The first thing you notice about Smooth Sailing, Mike Pace and the Child Actors' new LP, is that it gleams. Picture a studio stuffed with synth whizzes, session bassists, forty or fifty world-class audio engineers. Picture some label accountant rubbing his temples, grilling a Child Actor over some outrageous line item ("ten thousand dollars for 'vibe maintenance??'). Picture, of course, the man himself, Mike Pace: stomping around in a speedo and bathrobe, refusing sleep, verbally abusing children, sinking periodically into morose funks, instantaneously emerging from those funks with gnomic yet emotionally lucid career highlights like this album's "Troubleshooting," etc.
The reality is, in its way, even more outlandish. In the years since Pace adopted his Child Actors moniker and released Best Boy, he's had no fewer than two children, acquired a mortgage, and settled fully into a consuming job in production music. Smooth Sailing, then, was written and recorded in the cracks of a full and meaningful life: in those minutes or hours most of us use to watch bad TV, or stare blankly into the middle distance. And yet in terms of scope and lushness of sound, and in the way it updates and personalizes a whole slew of classic rock reference points, it stands with the best of War on Drugs or Father John Misty. Like those guys, Pace is first and foremost a nerd, the good kind: someone who cares passionately and unpretentiously about something most people never think about, specifically progressive rock and big-tent singer-songwriter stuff from the 1970s, and puts that care to productive artistic use.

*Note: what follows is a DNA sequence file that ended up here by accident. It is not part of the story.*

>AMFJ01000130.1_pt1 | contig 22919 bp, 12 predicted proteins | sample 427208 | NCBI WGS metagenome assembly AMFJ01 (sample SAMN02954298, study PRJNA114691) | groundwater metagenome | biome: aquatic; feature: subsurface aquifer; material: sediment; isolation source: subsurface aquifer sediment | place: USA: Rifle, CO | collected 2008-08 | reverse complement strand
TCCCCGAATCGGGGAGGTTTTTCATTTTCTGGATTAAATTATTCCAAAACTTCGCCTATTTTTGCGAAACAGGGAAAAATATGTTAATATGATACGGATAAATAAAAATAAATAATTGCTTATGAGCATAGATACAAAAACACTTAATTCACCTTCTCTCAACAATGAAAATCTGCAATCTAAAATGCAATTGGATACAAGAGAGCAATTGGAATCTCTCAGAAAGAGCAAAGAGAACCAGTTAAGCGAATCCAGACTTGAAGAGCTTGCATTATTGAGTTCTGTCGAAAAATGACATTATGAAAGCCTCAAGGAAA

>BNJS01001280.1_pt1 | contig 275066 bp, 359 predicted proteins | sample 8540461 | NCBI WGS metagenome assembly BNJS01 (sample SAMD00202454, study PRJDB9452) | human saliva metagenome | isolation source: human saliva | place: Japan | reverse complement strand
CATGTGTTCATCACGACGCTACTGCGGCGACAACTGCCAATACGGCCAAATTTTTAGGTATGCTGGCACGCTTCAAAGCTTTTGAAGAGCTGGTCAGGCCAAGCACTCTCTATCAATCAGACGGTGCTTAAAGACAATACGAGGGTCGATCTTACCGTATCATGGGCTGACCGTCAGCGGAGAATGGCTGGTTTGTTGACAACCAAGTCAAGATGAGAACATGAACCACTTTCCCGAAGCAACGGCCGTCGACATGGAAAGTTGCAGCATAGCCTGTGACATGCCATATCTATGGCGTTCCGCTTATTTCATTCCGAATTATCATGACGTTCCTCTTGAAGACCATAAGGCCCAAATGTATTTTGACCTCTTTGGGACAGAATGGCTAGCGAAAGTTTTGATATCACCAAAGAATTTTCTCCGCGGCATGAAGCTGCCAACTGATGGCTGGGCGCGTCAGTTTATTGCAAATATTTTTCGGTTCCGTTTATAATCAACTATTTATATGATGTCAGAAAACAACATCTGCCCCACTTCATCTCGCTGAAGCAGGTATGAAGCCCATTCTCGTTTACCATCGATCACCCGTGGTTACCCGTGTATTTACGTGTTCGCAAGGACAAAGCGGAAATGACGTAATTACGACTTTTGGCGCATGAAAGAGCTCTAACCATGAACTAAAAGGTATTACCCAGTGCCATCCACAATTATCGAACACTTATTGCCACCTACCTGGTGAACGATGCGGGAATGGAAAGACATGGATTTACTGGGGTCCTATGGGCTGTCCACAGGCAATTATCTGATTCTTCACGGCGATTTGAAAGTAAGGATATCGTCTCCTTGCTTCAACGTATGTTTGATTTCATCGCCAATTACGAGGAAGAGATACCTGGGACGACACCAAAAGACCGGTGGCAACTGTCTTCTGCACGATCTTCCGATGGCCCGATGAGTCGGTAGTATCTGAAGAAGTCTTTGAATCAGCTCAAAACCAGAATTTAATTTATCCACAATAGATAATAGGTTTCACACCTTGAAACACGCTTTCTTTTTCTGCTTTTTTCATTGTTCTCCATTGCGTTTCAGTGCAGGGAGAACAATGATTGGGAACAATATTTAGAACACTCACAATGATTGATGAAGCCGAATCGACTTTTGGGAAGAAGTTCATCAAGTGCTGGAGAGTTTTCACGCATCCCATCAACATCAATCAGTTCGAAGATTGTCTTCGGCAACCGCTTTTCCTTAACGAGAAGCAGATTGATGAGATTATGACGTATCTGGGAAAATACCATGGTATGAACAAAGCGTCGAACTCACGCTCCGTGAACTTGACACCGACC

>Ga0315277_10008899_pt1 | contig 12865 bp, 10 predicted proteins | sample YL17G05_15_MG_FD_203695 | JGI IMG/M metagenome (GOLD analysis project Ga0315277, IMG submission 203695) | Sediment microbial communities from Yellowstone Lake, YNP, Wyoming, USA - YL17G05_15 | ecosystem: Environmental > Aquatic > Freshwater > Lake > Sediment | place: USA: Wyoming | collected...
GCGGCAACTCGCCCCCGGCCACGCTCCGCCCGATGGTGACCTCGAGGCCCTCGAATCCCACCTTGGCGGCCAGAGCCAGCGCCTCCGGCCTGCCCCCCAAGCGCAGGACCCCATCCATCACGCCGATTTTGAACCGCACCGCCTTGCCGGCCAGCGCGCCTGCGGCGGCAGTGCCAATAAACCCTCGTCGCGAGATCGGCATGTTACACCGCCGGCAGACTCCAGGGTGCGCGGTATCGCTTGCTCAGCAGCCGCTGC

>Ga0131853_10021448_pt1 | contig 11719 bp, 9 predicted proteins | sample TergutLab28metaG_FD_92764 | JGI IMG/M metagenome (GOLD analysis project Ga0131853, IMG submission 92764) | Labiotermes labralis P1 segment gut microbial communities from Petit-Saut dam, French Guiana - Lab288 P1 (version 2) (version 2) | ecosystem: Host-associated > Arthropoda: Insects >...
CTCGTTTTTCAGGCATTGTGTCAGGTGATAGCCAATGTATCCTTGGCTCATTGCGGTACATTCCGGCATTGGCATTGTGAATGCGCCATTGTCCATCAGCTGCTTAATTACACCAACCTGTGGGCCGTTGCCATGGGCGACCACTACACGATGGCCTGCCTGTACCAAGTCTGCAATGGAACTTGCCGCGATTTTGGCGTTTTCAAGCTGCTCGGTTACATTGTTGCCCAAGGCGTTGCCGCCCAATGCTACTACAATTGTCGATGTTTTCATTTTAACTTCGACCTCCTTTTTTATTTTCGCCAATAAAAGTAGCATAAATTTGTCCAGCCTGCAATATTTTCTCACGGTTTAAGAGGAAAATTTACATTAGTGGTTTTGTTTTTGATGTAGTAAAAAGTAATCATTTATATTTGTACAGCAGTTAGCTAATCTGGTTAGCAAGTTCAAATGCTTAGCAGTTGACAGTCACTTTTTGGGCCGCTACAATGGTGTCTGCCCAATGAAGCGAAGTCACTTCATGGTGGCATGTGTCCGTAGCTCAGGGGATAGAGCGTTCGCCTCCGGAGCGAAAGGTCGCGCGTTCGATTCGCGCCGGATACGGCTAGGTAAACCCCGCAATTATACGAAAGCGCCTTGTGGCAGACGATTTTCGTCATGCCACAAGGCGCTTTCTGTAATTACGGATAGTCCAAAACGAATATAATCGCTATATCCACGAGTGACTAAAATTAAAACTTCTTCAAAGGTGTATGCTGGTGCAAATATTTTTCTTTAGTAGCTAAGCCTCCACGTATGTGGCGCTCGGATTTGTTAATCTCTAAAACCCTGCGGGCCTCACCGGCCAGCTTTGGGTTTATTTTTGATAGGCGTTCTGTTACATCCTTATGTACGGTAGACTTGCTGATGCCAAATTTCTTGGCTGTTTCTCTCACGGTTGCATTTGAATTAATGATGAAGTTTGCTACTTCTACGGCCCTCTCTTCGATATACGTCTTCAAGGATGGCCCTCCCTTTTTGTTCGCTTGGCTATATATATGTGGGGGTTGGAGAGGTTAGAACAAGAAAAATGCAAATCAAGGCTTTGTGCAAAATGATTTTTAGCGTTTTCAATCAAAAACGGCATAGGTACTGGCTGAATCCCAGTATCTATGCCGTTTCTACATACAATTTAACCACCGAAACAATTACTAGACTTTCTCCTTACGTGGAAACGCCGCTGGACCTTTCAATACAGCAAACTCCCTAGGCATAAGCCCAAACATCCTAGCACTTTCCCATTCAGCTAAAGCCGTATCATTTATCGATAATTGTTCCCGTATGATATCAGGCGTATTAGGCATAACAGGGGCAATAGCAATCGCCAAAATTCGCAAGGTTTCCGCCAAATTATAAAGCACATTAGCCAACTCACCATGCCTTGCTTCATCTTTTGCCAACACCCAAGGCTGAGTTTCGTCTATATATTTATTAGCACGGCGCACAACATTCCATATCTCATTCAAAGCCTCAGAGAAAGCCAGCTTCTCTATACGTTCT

On some level Smooth Sailing is its own classic rock radio station, diverse enough to appeal to a whole jammed freeway's worth of commuters. Some might prefer the Randy Newman/10cc-style "Senior Statesman" (one of Pace's full-fledged story songs, which some enterprising movie producer should option ASAP), others the perfect power-pop of "Blaster" (think Sugar, or Matthew Sweet). Undoubtedly some will cry right there in their cars to "Disconnected Heart," a ballad so beautiful you could picture a Xanax-addicted SoundCloud rapper sampling it. I personally love "Americana Manhasset"—a pink-sunset ambient-instrumental track which harkens back to at least four imagined pasts, only one of which I lived through. (Credit goes as well to Matt LeMay, the producer/multi-instrumentalist who embellished, shaped and mixed each of the songs on Smooth Sailing.)
If you've ever listened to Pace's music you know this already, but just to be clear: this is no kind of bloodless genre exercise. As always with Pace, the cherished albums are all mixed up with the memories of those cherished albums, and with the memories those albums soundtracked, so that the result—filtered through Pace's well-established interest in nostalgia, time's passing, etc.—is on the one hand new and idiosyncratically Pace-imprinted and, on the other, familiar and comforting and kind of pleasantly sad—pop sad.
This stuff might not sound much like Mike's last band, Oxford Collapse—possibly New York's last great indie rock band, before the whole operation shipped over to Philadelphia—but it definitely feels like Oxford Collapse, because all of Pace's songs yearn in this totally unique way. And as ever these songs are set in places built for yearning: beach towns, high school hallways, commuter trains. The yearning has something to do with growing up, with putting away childish things. A song like "Escape the Noise," with lyrics about giving up on guitars and "ragged nights," has a ton of parallels in Pace's discography, but this one's his best—for many reasons, but especially because we now know for sure that he doesn't actually mean it—that he'll be writing about this stuff for a long while to come. - Daniel Kolitz